“Nothing in this opinion should be interpreted as an opinion on whether courts possess authority to order disgorgement in SEC enforcement proceedings or on whether courts have properly applied disgorgement principles in this context. The sole question presented in this case is whether disgorgement, as applied in SEC enforcement actions, is subject to §2462’s limitations period.”
With that footnote, the Court refrained from commenting on the appropriateness of the application of disgorgement principles in SEC enforcement proceedings, leaving the door open to such a future challenge.
Finally, although the Court’s opinion does not refer to disgorgement as a civil penalty, by finding that disgorgement is within the scope of applicability of § 2462 (which applies to civil penalties), the Court may be signaling that a disgorgement order is in fact a “civil monetary penalty.” The statutory limitations for civil monetary penalties, set pursuant to the Federal Civil Penalties Inflation Adjustment Act Improvements Act of 2015, consist of fixed, inflation-adjusted figures. If disgorgement orders are determined to be civil monetary penalties subject to those statutory limitations, the SEC’s capacity to seek damages would be further limited.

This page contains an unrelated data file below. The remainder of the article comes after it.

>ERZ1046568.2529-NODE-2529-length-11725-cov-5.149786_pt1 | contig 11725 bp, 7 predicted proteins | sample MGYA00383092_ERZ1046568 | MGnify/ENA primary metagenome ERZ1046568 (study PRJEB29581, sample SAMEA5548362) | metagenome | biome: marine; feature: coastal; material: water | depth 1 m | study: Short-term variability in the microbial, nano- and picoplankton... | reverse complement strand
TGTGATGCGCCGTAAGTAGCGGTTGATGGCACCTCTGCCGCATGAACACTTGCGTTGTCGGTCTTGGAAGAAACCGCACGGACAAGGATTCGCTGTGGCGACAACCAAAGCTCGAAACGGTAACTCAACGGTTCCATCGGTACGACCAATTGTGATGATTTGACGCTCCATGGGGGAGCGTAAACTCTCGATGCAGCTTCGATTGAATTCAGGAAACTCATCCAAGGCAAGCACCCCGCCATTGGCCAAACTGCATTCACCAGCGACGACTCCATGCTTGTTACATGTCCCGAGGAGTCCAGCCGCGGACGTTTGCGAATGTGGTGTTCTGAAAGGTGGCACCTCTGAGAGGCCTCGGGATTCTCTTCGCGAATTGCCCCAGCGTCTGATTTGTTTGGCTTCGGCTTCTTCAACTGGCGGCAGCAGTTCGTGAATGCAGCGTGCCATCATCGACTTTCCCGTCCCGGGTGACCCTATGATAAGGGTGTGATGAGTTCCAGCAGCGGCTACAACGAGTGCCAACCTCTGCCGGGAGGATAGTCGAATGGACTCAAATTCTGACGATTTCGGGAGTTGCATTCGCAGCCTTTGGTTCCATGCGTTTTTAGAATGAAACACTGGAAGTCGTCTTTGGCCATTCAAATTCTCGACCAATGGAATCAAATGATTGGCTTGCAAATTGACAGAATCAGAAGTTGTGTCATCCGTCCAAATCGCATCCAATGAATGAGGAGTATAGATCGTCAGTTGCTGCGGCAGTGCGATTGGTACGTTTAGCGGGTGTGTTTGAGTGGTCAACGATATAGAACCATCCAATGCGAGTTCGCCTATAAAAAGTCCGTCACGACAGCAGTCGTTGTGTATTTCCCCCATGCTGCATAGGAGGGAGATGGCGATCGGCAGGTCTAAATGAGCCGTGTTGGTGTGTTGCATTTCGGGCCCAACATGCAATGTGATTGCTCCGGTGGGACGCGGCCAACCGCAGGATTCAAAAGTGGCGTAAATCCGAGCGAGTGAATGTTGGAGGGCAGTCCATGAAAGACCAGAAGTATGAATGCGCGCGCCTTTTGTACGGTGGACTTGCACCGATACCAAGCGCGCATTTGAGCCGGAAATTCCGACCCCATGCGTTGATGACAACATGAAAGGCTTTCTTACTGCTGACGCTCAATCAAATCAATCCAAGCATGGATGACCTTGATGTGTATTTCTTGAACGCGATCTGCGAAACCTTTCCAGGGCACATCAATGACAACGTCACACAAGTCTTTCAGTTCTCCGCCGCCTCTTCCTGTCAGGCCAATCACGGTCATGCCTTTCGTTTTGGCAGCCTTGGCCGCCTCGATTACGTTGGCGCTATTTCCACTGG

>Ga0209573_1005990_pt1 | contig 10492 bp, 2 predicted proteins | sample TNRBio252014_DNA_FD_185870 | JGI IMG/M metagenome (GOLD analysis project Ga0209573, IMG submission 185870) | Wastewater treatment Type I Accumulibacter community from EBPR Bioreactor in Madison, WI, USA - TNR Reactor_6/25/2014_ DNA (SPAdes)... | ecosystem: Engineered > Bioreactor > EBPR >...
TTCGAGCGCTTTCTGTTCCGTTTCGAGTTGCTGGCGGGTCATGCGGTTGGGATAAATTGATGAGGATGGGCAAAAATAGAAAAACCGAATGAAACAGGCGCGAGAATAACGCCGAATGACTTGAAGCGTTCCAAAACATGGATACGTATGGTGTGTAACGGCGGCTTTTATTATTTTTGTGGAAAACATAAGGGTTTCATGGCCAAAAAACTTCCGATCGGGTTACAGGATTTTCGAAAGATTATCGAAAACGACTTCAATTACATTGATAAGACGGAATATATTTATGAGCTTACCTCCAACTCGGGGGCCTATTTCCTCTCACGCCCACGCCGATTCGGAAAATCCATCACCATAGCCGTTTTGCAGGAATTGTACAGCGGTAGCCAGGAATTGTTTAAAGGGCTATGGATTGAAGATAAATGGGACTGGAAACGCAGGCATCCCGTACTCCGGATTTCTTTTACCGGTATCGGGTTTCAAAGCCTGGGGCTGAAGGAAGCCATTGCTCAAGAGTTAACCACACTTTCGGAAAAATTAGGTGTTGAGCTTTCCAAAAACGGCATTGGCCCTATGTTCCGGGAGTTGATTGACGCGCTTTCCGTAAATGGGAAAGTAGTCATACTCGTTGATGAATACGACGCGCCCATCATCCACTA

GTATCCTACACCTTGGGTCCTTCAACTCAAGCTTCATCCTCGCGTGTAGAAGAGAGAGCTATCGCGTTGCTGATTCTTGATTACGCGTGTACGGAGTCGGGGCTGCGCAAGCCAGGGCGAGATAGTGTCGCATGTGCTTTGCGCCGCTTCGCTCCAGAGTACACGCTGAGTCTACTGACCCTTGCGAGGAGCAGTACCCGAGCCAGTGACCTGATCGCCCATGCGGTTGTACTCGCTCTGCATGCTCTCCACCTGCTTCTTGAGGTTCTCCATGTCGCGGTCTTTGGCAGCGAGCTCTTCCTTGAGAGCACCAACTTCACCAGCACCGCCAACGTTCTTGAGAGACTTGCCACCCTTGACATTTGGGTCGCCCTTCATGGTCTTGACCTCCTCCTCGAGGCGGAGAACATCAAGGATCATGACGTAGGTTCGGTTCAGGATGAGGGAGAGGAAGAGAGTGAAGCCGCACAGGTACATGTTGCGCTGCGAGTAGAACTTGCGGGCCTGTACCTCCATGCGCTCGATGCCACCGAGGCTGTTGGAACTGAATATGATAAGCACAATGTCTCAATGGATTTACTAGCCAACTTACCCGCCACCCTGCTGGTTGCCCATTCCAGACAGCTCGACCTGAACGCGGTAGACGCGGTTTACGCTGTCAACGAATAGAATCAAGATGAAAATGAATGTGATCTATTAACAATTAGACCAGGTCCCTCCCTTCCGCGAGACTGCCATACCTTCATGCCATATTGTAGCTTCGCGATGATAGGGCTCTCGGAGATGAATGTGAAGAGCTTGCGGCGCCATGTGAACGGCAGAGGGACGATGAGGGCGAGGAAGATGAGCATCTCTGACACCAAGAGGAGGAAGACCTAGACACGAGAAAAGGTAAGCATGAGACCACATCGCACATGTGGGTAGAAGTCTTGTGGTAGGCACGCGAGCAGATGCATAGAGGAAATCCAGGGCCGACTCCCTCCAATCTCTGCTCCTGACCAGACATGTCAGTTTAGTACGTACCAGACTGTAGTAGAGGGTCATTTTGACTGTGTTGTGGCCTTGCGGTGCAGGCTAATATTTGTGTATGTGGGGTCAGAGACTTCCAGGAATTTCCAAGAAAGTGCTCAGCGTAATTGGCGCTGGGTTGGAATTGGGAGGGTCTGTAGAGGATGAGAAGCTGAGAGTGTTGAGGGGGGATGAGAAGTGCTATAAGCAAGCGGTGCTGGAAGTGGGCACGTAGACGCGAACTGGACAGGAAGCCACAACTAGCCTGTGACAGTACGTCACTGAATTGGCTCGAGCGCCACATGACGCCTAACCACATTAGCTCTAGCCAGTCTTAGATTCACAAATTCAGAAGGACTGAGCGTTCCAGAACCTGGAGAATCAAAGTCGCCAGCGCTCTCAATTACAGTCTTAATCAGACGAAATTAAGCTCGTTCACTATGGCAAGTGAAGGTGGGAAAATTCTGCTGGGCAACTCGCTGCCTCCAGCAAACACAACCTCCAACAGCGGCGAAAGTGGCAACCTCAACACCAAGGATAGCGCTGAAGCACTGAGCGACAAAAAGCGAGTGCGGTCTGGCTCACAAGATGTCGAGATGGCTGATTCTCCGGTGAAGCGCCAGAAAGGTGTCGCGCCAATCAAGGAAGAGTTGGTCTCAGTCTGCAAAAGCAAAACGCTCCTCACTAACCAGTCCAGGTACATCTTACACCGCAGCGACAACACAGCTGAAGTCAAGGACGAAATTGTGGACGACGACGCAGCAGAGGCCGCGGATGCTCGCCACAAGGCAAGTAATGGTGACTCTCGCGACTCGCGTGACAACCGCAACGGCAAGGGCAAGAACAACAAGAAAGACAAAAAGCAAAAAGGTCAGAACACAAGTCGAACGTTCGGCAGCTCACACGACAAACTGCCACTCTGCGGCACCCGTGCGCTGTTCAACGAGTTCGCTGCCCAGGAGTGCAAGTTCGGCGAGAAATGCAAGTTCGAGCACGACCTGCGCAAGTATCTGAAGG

Reminder: Hyperlinks to Exhibits in SEC Filings
As we have previously reported, the SEC adopted final rules and form amendments requiring issuers to include a hyperlink to each previously filed exhibit in the exhibit index of registration statements and periodic reports.
Issuers must comply with the final rules for filings submitted on or after September 1, 2017. Smaller reporting companies that are neither large accelerated filers nor accelerated filers and that submit filings in American Standard Code for Information Interchange (ASCII) do not need to comply with the final rules until September 1, 2018.
SEC Expands the Availability of Confidential Treatment of Draft Registration Statements